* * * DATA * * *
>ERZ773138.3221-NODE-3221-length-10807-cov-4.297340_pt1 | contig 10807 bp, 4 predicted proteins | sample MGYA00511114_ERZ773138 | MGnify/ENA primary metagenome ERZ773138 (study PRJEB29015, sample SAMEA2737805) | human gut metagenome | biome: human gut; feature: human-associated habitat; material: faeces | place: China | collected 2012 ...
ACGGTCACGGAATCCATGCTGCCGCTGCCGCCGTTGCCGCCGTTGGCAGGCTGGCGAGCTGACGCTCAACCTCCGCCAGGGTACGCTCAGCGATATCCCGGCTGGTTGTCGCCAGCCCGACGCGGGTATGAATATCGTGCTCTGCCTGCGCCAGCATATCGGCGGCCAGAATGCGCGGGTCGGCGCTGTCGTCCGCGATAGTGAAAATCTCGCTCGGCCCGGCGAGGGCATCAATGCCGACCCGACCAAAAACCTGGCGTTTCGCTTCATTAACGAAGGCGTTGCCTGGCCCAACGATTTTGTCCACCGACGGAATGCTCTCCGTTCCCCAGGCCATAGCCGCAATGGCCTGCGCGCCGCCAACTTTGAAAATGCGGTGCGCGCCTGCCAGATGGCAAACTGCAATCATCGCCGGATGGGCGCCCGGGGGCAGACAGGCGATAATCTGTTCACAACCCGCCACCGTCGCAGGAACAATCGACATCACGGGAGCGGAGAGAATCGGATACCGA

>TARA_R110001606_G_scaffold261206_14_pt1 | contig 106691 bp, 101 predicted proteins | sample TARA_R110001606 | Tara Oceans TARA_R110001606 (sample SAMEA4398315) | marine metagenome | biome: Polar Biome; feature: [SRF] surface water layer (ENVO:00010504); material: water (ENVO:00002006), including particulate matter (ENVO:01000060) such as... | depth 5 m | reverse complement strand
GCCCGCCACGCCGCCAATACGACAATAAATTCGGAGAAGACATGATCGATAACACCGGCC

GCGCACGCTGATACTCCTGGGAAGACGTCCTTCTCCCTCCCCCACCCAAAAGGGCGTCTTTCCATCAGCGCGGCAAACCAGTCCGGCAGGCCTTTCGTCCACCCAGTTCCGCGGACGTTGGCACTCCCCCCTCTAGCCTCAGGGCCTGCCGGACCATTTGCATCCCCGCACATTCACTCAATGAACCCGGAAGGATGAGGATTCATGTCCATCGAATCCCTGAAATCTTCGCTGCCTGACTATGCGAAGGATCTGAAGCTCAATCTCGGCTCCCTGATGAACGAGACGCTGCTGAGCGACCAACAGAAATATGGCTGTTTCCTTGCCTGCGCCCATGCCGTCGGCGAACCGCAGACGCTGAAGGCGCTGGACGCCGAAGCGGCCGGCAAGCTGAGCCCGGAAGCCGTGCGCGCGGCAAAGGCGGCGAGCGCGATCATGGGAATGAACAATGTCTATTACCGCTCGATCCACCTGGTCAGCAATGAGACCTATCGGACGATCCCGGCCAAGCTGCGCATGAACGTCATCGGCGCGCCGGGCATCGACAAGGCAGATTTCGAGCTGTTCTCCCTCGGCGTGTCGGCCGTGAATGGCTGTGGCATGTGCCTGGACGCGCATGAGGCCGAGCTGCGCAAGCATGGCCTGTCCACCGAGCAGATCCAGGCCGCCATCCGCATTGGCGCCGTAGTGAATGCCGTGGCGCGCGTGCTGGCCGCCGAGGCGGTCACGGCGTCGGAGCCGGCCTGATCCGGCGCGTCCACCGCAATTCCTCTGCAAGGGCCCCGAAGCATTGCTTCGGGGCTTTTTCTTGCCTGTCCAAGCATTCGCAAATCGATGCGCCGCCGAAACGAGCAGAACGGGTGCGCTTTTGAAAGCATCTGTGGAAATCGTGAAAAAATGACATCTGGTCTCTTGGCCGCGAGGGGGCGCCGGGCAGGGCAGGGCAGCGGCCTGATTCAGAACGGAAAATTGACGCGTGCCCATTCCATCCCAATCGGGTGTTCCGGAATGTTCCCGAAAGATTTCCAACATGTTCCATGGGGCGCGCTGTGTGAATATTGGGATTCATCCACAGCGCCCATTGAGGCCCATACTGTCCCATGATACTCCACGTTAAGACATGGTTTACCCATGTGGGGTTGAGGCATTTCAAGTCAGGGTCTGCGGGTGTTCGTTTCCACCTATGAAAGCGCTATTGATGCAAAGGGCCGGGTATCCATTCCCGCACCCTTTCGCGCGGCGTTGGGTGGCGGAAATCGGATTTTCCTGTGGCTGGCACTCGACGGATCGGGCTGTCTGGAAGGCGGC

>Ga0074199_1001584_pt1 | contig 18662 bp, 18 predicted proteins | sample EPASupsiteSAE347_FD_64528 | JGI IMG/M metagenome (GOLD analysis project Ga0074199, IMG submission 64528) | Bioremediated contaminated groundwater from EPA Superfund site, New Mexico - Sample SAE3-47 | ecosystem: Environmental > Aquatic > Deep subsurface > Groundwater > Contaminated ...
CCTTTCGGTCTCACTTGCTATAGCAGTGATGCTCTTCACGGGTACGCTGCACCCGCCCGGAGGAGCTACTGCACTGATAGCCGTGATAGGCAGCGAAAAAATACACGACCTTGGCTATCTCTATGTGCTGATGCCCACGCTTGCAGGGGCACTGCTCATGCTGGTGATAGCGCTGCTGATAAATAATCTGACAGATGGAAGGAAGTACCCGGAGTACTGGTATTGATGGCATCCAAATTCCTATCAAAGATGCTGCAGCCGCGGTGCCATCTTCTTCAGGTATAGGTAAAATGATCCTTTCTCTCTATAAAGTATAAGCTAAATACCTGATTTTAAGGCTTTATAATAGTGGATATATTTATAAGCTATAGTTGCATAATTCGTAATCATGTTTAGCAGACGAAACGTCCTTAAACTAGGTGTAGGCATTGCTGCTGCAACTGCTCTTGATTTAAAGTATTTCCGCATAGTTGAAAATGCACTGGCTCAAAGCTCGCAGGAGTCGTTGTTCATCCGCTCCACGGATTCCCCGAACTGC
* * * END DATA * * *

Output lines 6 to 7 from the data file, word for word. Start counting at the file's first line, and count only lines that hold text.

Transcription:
>Ga0074199_1001584_pt1 | contig 18662 bp, 18 predicted proteins | sample EPASupsiteSAE347_FD_64528 | JGI IMG/M metagenome (GOLD analysis project Ga0074199, IMG submission 64528) | Bioremediated contaminated groundwater from EPA Superfund site, New Mexico - Sample SAE3-47 | ecosystem: Environmental > Aquatic > Deep subsurface > Groundwater > Contaminated ...
CCTTTCGGTCTCACTTGCTATAGCAGTGATGCTCTTCACGGGTACGCTGCACCCGCCCGGAGGAGCTACTGCACTGATAGCCGTGATAGGCAGCGAAAAAATACACGACCTTGGCTATCTCTATGTGCTGATGCCCACGCTTGCAGGGGCACTGCTCATGCTGGTGATAGCGCTGCTGATAAATAATCTGACAGATGGAAGGAAGTACCCGGAGTACTGGTATTGATGGCATCCAAATTCCTATCAAAGATGCTGCAGCCGCGGTGCCATCTTCTTCAGGTATAGGTAAAATGATCCTTTCTCTCTATAAAGTATAAGCTAAATACCTGATTTTAAGGCTTTATAATAGTGGATATATTTATAAGCTATAGTTGCATAATTCGTAATCATGTTTAGCAGACGAAACGTCCTTAAACTAGGTGTAGGCATTGCTGCTGCAACTGCTCTTGATTTAAAGTATTTCCGCATAGTTGAAAATGCACTGGCTCAAAGCTCGCAGGAGTCGTTGTTCATCCGCTCCACGGATTCCCCGAACTGC